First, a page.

Young people have popularized the integration of foreign food cuisine as they emulate the western lifestyle of having the restaurants as romantic and formal celebrations spots. Since many Chinese customers began gathering at American eateries like Starbucks Coffee Shop, eating is often associated with socializing. The seating arrangement provided opportunities for the middle class to gain privacy and embrace unique ideals such as eating in shopping malls in the city centers.

The outbreak and spread of the coronavirus led to numerous changes in the daily life of Chinese residents. The preventative actions initiated by Chinese authorities to curb the spread of COVID-19, such as social isolation and mobility limitations, had detrimental effects on the supply chain for different cuisines’ production and consumption. The lockdown restrictions also led to the closures of various food services such as restaurants and decreased food availability due to increased lead times among suppliers. Online shopping grew popular among many Chinese city dwellers during their confinement at home at the beginning of the pandemic.

The demand for online groceries and fast foods increased significantly as the lockdown measures limited mobility. The contemporary cuisine culture in China exhibits heterogeneous tendencies, as the COVID-19 pandemic altered the food sector landscape. As the pandemic raged, food consumption was affected as many people preferred home cooking instead of takeaway orders due to the nutrient content believed to prevent infection (Zhang et al., 2020). Chinese residents began consuming less processed foods, thus changing the landscape into a heterogeneous society where local and indigenous foods were advocated.

In a heterogeneous Chinese society, the influence of traditional food has far-reaching consequences regarding cultural value. The Chinese have a long-standing, millennia-old eating tradition passed down from generation to generation. One of the defining features of Chinese culture is its cuisine. Home cooking has been the aspect of food habits that has changed the most during the pandemic, as lockdowns made individuals stay at home, thus altering their way of life (Tian, Zhou, & Wang, 2022). Many folks found themselves with extra time to prepare and organize meals; thus, homes became the new hub for socialization and family gatherings.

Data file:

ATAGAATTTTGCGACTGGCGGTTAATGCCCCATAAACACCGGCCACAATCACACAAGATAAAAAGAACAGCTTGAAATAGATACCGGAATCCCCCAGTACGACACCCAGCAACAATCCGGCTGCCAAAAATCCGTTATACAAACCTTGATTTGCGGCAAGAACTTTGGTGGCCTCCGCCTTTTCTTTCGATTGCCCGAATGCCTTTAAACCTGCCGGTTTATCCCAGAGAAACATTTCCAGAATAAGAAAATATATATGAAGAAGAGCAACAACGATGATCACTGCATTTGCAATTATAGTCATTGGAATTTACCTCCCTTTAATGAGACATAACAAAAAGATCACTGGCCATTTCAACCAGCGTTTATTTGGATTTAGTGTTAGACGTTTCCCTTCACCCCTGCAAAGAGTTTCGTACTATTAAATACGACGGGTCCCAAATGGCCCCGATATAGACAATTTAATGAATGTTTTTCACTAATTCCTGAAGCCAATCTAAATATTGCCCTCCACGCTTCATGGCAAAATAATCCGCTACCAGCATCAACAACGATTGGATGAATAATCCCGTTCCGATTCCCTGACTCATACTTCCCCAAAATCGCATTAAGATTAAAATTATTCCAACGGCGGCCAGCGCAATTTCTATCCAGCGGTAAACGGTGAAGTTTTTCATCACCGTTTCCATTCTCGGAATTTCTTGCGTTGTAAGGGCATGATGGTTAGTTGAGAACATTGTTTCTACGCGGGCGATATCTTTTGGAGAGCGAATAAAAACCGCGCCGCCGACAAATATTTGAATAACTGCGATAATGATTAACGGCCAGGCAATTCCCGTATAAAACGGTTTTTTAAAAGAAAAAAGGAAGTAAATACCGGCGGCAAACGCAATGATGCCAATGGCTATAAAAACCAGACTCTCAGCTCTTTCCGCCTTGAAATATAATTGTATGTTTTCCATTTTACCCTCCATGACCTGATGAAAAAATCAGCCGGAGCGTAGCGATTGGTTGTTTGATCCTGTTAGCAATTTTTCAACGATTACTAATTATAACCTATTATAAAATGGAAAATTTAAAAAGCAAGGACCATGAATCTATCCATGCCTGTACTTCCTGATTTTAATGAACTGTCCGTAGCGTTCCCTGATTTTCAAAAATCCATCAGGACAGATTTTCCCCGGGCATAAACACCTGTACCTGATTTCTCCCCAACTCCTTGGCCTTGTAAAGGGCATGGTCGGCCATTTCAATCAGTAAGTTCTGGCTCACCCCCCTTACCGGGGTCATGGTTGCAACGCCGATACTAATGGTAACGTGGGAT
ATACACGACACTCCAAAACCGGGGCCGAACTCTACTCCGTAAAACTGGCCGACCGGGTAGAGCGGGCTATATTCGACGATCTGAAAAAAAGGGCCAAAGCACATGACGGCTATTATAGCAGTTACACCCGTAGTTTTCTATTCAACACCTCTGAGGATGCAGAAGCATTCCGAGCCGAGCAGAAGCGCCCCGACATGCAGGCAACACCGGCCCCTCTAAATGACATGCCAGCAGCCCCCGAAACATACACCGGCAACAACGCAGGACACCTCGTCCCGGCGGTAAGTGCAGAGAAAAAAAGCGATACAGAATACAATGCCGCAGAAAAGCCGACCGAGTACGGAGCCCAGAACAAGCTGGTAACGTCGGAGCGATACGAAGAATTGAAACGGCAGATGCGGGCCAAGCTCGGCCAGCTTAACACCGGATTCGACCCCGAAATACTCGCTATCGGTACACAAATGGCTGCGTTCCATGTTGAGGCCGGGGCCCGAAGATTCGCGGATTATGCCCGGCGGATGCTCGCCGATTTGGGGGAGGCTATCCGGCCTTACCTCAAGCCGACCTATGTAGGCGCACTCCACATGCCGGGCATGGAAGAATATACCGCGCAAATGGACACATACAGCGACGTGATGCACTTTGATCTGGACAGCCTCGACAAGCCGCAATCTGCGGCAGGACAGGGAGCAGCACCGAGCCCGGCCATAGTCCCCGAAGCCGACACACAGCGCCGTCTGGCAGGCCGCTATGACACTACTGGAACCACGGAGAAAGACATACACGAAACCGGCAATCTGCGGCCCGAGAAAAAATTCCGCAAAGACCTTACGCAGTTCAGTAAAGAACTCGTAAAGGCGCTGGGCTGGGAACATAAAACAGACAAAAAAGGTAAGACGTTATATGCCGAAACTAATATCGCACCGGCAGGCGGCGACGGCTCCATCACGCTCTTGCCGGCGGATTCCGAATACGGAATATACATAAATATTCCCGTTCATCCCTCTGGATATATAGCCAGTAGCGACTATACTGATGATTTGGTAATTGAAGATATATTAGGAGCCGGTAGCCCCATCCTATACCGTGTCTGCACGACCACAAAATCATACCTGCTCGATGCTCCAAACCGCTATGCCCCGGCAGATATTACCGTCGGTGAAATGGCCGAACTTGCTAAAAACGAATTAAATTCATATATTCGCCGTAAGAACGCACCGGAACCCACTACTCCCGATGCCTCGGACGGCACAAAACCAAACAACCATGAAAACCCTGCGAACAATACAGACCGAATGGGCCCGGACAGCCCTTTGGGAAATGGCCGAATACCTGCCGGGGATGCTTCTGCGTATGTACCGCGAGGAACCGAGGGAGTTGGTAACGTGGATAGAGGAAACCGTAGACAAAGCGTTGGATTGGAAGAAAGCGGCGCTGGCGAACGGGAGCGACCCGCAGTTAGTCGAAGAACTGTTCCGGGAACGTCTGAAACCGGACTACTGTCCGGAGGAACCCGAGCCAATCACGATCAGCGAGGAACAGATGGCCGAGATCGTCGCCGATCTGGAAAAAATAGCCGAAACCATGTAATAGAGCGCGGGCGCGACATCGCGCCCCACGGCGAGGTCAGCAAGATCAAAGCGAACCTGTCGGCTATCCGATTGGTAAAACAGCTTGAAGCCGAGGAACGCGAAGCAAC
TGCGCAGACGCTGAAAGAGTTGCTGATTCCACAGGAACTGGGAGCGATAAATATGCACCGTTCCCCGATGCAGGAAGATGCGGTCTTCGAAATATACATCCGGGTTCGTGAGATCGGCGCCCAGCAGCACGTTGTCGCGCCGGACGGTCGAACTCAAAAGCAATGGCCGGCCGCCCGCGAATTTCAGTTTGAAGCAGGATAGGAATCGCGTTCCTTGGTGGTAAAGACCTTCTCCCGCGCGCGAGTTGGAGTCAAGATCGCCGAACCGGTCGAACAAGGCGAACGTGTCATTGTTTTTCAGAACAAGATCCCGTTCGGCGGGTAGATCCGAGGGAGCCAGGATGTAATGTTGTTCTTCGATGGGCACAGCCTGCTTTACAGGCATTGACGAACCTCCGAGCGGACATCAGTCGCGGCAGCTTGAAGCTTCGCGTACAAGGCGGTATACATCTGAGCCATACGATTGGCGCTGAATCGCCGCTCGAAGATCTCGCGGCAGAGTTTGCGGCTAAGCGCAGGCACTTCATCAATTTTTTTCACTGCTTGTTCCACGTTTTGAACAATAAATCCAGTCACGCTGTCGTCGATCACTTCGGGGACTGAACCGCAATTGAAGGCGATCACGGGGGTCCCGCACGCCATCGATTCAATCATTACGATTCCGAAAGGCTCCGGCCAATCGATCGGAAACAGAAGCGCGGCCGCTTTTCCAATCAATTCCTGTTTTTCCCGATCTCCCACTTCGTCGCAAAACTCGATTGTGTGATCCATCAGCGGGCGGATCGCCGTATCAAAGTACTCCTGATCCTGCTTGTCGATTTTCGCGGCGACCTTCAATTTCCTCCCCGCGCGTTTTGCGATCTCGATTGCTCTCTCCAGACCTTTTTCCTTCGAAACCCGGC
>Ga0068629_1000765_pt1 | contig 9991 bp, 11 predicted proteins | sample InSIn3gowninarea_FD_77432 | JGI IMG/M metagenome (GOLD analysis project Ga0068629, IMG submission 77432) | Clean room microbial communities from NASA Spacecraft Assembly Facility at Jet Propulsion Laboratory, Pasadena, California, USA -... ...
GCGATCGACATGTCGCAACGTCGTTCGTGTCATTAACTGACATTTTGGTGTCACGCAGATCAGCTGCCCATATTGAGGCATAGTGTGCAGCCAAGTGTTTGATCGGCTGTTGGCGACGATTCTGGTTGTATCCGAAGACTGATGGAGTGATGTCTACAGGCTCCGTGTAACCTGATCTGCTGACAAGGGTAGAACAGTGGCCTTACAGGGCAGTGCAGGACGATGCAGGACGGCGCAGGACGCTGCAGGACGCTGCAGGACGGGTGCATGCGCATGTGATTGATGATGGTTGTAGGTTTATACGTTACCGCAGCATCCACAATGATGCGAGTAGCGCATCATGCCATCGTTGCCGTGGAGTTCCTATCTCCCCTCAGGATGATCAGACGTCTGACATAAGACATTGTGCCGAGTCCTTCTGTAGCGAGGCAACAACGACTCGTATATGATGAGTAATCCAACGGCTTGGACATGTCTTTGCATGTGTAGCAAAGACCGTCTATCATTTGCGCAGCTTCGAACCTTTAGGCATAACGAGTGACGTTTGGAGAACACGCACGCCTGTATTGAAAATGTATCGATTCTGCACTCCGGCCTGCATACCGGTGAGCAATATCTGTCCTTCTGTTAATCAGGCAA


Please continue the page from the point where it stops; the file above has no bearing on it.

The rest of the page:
The decrease in dietary diversity due to supply chain issues increased dietary quality for households as they increased uptake of healthy foods to strengthen their resistance against the virus. In addition, many Chinese residents began associating making regional cuisines with traditional methods, thus localizing the dining experience (Kartari et al., 2021). China’s intangible cultural heritage has increased prominence in the food service sector in the post-pandemic world. The home dining experience has greatly influenced the increased emphasis on ethnic Chinese cooking, which does not involve deep-fried cooking (Kang, 2022). Chinese residents concentrated on natural flavor and vegetables and decreased meat consumption.

Disneyfication and Cultural imperialism

Food is identity and history and thus is embedded in the culture of specific populations such as China. Globalization and cultural integration have led to the Americanization of Chinese cuisines and eating lifestyles. American fast-food restaurants are growing faster in China than in the U.S. as a result of cultural imperialism. The growing consumption of fast food is increasingly altering China’s cuisine due to the ever-increasing disposable income of the Chinese residents. These fast-food restaurants serve American cuisines such as hamburgers, hot dogs, and fries which are made to suit the taste of most people.

These foods have no exotic spices or traditional combinations of ingredients emphasized in Chinese cultures. Chinese cuisines such as bones, chicken skin, and dumplings are prepared in a specific way and take time to prepare (Cui, 2017). Although the American quick-service restaurants do not have exceptional cuisines, they have taken over the Chinese food industry and are keen to increase their influence with more stores. The Chinese middle class prefers quick-service restaurants as they offer greater affordability.